## 2.10 Interactions

The last abstraction in this chapter, `SurfaceInteraction`,
represents local information
at a point on a 2D surface. For example, the ray–shape intersection
routines in Chapter 3 return information about the local differential
geometry at intersection points in a `SurfaceInteraction`. Later, the
texturing code in Chapter 10 computes material properties
given a point on a surface represented by a `SurfaceInteraction`. The
closely related
`MediumInteraction` class is used to represent points where light
scatters in participating media like smoke or clouds; it will be defined in
Section 11.3 after additional preliminaries have been
introduced. The implementations of these classes are in the files
`core/interaction.h` and
`core/interaction.cpp`.

Both `SurfaceInteraction` and `MediumInteraction` inherit from a
generic `Interaction` class, which provides some common member
variables and methods. Some parts of the system (notably the light source
implementations) operate with respect to `Interaction`s, as the
differences between surface and medium interactions don’t matter to them.

A number of `Interaction` constructors are available; depending on
what sort of interaction is being constructed and what sort of information
about it is relevant, corresponding sets of parameters are accepted. This
one is the most general of them.

All interactions must have a point and time associated with them.

For interactions where the point was computed by ray intersection,
some floating-point error is generally present in the `p`
value. `pError` gives a conservative bound on this error; it’s
for points in participating media. See
Section 3.9 for more on `pbrt`’s approach to managing
floating-point error and in particular
Section 3.9.4 for how this bound is
computed for various shapes.

For interactions that lie along a ray (either from a ray–shape
intersection or from a ray passing through participating media), the
negative ray direction is stored in `wo`, which corresponds to ,
the notation we use for the outgoing direction when computing lighting at
points. For other types of interaction points where the notion of an
outgoing direction doesn’t apply (e.g., those found by randomly sampling
points on the surface of shapes), `wo` has the value .

For interactions on surfaces, `n` stores the surface normal at the
point.

Interactions also need to record the scattering media at their point (if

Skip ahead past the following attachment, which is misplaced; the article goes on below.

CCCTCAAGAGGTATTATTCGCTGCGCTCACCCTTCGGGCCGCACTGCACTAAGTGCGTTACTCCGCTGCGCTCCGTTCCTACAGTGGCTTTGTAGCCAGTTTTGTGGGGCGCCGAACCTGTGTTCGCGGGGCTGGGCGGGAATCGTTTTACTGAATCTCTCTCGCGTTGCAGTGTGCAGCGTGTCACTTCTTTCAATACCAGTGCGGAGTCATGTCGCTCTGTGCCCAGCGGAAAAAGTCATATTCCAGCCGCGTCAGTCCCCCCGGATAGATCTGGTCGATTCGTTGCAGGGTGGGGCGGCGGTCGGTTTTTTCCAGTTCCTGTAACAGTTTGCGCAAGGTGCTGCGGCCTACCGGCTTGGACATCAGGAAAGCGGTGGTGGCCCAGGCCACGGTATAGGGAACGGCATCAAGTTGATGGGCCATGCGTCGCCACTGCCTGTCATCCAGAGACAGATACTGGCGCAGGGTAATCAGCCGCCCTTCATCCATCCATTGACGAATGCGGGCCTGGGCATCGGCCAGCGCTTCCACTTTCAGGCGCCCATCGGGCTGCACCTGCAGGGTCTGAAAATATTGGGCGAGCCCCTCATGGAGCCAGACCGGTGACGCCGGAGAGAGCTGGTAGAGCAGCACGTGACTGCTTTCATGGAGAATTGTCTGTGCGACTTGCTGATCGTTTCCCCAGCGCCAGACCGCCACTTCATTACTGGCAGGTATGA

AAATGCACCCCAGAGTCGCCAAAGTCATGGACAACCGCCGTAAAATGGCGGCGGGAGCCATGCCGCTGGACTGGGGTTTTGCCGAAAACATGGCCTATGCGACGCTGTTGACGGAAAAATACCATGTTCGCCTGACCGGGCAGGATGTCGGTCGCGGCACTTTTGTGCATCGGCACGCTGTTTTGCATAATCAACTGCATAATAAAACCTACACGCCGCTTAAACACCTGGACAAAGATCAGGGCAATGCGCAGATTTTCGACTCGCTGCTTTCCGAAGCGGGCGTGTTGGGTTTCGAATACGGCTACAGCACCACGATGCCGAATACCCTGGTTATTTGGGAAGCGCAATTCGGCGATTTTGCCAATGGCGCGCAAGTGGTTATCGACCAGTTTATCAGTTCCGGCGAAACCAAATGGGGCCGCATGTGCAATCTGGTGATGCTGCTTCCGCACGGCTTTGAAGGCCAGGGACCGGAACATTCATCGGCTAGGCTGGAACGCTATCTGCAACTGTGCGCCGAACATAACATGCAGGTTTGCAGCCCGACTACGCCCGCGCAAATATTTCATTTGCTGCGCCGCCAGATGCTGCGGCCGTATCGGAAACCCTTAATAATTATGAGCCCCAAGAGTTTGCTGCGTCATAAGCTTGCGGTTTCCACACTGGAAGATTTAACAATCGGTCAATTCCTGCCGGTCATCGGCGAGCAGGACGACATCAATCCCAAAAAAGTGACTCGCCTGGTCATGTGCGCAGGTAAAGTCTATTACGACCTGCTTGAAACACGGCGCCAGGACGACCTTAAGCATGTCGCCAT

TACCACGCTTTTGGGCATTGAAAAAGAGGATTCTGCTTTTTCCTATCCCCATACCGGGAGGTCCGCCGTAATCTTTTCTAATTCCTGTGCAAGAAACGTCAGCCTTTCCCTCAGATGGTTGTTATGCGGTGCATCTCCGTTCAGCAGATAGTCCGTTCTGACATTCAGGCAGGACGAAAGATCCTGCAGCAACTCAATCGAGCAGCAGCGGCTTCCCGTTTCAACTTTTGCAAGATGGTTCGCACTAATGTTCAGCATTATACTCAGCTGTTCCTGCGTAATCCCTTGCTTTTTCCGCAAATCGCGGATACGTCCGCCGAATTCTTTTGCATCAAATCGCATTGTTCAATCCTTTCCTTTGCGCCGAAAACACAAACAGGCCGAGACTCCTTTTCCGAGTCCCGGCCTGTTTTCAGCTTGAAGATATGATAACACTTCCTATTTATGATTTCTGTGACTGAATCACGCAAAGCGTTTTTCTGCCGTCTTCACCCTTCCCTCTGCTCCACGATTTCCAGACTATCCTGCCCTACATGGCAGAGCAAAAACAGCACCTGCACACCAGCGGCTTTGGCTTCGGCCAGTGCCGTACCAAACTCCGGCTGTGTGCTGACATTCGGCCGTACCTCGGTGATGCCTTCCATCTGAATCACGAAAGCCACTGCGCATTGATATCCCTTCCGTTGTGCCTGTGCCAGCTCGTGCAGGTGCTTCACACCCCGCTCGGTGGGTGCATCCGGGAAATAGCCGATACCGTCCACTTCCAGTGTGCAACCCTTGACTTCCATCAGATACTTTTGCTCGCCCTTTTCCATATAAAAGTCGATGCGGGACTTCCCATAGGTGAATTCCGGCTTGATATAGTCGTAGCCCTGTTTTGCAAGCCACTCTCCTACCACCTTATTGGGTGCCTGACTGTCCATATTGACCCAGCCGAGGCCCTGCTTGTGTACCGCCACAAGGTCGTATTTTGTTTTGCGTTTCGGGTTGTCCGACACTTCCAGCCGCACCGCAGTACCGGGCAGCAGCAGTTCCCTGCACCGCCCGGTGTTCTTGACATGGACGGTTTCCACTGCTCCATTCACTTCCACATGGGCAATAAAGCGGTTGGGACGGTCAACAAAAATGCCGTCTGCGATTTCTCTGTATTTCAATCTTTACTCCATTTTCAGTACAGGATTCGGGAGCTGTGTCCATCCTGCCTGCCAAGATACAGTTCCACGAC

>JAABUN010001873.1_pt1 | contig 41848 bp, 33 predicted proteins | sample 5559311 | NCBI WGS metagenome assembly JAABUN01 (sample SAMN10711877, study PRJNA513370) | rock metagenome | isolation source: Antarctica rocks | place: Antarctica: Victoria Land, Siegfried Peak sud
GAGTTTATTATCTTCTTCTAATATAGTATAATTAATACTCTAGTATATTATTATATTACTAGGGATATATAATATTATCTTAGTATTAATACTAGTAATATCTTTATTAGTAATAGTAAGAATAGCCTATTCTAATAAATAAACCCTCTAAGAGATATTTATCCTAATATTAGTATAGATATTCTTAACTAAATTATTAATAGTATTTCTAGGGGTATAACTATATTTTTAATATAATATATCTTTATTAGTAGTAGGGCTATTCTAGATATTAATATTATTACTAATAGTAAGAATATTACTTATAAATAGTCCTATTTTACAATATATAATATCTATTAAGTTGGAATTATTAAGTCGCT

any); this is handled by an instance of the `MediumInterface` class,
which is defined in Section 11.3.1.

### 2.10.1 Surface Interaction

The geometry of a particular point on a surface (often a position found by intersecting
a ray against the surface) is represented by a `SurfaceInteraction`. Having this
abstraction lets most of the system work with points on surfaces without
needing to consider the particular type of geometric shape the points lie
on; the `SurfaceInteraction` abstraction supplies enough information about
the surface point to allow the shading and geometric operations in the rest
of `pbrt` to be implemented generically.

In addition to the point `p` and surface normal `n` from the
`Interaction` base class, the `SurfaceInteraction` also stores
coordinates from the parameterization of the surface and the
parametric partial derivatives of the point and . See
Figure 2.19 for a depiction of these values.
It’s also useful to have a pointer to the `Shape` that the point lies
on (the `Shape` class will be introduced in the next chapter) as well
as the partial derivatives of the surface normal.

This representation implicitly assumes that shapes have a parametric
description—that for some range of values, points on the
surface are given by some function such that . Although
this isn’t true for all shapes, all of the shapes that `pbrt` supports do
have at least a local parametric description, so we will stick with the
parametric representation since this assumption is helpful elsewhere (e.g.,
for antialiasing of textures in Chapter 10).